We chatted to Damjan Mravunac, the composer (among other things) for Croteam’s Serious Sam and The Talos Principle series, about his audio philosophy.
By Thomas Quillfeldt
What does it mean to be alive? Can a robot be, or become, considered human? Are we all just pre-programmed mechanical animals? A disembodied voice tells the player during philosophical puzzler The Talos Principle that “games are part of what makes us human.” That’s just as well, because we all bloody love games here.
Since Damjan Mravunac, game music composer and sound designer across the Serious Sam and The Talos Principle series (as well as Chief Marketing Officer at Croatia-based Croteam), emailed me his interview responses, I can’t really be sure they weren’t written by an AI. Mind you, dear reader, you can’t really be sure that this article was penned by a human. Are these my fingers typing on this keyboard? Who made this coffee?
Mr. Mravunac, the music and marketing man
Mravunac has been audio lead at Croteam for 18 (ish) years, explaining: “It has been an awesome roller coaster ride so far. We’ve done some really great things and some not so great (but still damn good). We’ve all learned a lot since Serious Sam: The First Encounter [released in 2001]. We’ve been recognised as one of the leading companies in the gaming world, which is no small achievement. Considering that we’re still in business [as an independent game studio], it must mean we are doing something right!”
Although he’s responsible for overall game audio, he isn’t alone: “All of us at Croteam wear many hats and luckily I’m not the only sound designer on the team. Our COO [Davor Hunski] is a game designer, producer and sound designer among a dozen other things, and he has a very good idea of how things should sound.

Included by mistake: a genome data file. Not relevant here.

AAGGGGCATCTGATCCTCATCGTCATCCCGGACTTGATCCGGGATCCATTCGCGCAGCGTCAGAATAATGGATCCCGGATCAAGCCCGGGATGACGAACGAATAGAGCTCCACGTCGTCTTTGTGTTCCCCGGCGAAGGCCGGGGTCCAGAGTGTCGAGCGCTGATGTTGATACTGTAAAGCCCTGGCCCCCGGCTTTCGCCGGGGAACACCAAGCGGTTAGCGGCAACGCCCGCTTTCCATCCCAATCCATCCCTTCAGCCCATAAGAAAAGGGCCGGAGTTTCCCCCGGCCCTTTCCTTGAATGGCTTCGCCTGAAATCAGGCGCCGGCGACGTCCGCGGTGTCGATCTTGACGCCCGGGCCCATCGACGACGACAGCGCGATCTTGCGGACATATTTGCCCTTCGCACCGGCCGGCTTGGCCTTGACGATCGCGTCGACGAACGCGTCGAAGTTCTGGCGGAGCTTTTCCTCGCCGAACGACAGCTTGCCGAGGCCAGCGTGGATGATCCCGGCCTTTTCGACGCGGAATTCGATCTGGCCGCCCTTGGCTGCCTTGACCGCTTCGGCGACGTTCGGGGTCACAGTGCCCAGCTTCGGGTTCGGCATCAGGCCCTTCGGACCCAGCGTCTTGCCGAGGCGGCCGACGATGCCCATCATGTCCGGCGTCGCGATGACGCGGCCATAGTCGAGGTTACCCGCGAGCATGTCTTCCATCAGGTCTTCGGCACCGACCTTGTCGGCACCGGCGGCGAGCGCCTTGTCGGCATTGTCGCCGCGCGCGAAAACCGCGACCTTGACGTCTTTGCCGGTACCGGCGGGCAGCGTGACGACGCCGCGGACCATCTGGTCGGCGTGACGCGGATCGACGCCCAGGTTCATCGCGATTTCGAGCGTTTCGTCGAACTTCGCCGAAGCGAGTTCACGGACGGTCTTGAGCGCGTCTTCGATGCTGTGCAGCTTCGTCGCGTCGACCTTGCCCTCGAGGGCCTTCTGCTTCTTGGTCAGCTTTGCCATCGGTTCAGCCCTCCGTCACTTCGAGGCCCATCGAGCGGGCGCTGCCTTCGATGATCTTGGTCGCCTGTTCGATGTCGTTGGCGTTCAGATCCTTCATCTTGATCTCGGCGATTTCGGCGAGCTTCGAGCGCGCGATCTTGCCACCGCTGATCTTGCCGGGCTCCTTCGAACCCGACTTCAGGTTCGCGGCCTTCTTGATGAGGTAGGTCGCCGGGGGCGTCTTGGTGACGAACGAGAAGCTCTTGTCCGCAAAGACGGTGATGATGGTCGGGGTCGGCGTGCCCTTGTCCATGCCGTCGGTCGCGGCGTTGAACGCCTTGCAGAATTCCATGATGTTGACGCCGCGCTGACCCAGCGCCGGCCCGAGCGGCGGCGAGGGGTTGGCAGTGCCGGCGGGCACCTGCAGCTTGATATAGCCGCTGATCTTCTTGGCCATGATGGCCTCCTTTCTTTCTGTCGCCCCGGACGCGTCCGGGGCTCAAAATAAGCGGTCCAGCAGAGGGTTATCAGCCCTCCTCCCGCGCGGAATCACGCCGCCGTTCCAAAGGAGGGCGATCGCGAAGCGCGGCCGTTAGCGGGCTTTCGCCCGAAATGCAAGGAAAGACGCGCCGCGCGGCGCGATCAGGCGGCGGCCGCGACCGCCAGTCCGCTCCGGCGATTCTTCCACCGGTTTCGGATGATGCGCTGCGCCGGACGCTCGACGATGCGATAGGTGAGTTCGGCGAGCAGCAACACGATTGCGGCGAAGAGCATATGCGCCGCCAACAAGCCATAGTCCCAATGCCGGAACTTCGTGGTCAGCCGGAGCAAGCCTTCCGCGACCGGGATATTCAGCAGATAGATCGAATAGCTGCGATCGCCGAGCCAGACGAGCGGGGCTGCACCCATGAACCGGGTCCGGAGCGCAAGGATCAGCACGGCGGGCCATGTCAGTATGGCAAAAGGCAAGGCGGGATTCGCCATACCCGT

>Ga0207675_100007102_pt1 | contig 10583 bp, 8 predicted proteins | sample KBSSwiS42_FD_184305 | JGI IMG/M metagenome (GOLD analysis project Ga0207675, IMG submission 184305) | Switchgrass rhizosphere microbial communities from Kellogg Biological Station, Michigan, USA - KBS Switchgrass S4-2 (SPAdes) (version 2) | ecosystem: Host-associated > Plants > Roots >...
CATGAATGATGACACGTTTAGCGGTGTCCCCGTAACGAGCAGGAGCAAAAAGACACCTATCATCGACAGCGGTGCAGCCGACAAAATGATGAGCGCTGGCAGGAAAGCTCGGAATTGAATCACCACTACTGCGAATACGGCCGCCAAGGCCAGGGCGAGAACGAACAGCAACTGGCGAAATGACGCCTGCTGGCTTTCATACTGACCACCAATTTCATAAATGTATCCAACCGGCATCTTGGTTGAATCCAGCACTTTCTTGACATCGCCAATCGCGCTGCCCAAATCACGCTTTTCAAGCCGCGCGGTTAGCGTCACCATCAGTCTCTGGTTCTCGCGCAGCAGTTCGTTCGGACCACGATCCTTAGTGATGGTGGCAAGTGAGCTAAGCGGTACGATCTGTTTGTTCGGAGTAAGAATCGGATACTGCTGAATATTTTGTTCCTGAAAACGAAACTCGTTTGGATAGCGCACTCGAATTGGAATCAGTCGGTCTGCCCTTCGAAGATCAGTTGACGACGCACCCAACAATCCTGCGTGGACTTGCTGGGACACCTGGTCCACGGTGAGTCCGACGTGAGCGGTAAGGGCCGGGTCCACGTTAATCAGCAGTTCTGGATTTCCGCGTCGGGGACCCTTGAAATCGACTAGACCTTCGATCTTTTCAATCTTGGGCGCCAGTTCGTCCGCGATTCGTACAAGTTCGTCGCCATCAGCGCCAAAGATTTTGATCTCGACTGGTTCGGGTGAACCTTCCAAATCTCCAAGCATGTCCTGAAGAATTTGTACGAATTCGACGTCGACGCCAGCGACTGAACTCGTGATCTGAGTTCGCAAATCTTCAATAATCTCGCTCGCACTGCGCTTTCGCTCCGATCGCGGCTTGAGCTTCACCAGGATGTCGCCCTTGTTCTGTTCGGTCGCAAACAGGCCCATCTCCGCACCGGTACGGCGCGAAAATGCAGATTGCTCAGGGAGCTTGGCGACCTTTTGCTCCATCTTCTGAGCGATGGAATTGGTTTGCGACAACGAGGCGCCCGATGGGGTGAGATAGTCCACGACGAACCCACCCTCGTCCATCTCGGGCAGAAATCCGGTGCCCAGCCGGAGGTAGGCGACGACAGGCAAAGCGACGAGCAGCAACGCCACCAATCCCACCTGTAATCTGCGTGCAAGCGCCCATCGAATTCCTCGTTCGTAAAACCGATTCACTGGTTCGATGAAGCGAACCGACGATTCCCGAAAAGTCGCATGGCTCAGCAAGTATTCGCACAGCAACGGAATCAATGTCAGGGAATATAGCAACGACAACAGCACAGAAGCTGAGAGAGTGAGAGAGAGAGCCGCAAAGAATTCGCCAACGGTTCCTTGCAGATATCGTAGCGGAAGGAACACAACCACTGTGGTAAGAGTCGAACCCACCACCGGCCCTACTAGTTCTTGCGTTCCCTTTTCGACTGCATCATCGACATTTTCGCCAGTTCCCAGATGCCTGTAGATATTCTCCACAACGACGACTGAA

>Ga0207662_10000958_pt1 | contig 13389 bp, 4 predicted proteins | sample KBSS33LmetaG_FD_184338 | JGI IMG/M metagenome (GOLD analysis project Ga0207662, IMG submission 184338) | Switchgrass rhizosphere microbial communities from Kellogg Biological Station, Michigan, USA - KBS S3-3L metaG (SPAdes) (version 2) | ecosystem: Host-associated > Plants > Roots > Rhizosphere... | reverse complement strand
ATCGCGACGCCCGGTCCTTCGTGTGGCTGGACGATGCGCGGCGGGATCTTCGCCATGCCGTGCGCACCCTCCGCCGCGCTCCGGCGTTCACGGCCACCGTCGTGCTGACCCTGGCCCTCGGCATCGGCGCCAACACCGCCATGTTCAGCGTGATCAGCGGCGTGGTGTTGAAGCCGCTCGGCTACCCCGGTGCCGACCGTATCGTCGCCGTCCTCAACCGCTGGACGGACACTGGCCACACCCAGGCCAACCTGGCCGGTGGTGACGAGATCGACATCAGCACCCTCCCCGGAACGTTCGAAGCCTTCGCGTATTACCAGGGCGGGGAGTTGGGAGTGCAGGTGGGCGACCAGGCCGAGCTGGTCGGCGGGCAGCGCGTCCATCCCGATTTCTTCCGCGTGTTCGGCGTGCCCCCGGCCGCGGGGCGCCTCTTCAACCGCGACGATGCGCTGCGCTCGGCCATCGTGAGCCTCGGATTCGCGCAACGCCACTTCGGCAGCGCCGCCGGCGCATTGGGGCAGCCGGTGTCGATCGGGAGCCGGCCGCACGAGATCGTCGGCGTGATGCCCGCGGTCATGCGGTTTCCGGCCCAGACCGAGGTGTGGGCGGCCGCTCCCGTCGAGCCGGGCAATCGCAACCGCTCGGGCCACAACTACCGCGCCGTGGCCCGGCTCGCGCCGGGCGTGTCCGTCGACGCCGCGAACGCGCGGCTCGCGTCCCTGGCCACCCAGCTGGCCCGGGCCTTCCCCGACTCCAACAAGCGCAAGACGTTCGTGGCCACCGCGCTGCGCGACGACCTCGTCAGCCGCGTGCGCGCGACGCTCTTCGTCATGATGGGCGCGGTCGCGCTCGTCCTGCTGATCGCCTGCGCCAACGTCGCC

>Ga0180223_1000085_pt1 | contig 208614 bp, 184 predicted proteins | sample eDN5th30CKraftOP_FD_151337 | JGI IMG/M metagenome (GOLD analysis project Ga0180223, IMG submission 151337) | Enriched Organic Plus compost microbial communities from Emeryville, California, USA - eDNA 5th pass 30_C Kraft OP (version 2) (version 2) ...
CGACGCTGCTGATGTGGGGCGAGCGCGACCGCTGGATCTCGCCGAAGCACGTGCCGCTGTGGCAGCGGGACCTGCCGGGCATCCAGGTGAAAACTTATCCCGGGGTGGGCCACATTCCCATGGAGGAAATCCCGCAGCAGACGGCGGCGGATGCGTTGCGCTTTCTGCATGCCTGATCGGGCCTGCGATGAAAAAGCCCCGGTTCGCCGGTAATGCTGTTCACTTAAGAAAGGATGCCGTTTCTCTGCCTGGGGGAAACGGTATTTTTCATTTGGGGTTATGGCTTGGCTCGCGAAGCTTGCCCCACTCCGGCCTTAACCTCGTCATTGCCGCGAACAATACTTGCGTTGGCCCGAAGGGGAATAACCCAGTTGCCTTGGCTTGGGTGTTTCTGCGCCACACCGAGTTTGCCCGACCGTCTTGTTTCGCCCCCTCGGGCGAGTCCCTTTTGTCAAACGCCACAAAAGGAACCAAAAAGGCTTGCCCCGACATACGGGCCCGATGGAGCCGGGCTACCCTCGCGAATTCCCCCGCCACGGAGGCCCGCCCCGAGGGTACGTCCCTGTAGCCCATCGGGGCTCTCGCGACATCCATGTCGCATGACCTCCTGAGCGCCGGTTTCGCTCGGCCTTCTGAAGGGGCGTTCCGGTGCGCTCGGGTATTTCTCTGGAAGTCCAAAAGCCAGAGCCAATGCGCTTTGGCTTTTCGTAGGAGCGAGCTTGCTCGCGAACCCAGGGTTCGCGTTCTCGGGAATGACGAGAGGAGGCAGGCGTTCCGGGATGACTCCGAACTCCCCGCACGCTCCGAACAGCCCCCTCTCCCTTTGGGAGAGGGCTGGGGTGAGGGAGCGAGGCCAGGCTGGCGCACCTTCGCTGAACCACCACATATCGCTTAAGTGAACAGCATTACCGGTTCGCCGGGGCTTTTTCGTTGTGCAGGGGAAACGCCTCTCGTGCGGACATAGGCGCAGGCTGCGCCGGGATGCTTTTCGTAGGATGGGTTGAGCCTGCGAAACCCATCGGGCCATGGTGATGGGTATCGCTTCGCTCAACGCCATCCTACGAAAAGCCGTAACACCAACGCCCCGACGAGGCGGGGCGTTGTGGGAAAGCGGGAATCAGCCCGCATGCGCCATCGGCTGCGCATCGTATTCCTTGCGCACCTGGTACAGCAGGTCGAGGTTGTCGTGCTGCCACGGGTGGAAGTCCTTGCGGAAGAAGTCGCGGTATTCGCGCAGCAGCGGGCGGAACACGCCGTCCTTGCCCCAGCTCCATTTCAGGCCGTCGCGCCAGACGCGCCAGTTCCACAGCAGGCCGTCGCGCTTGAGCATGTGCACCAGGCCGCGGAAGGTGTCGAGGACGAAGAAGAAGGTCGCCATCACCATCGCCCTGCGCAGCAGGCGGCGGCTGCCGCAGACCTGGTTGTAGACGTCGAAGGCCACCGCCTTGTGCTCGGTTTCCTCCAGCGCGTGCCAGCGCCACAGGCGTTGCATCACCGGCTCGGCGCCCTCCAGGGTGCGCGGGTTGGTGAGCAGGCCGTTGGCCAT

“We often mix and match our ideas until we come up with something we both feel is right for the game, and that usually works right out of the box. But since I compose music as well, my approach is somewhat more ‘surgical’ as I can predict some events in the game where audio clutter could occur and I can plan in advance to avoid that.
“While this gives me more control over the overall audio landscape, it’s more limiting in terms of creativity. Finding the perfect balance between sound effects and music is like discovering the Holy Grail, and it’s something we strive for in every game.”
Beyond being the audio lead, Mravunac has since also become the company’s Chief Marketing Officer. It’s a seemingly odd move from the outside, but one which he puts in context: “Being an in-house composer and sound designer is awesome, but you have to realise that some projects take more than a year or two to complete. Since my audio turnaround time is quite fast, we wanted to explore other areas where I could be useful to Croteam.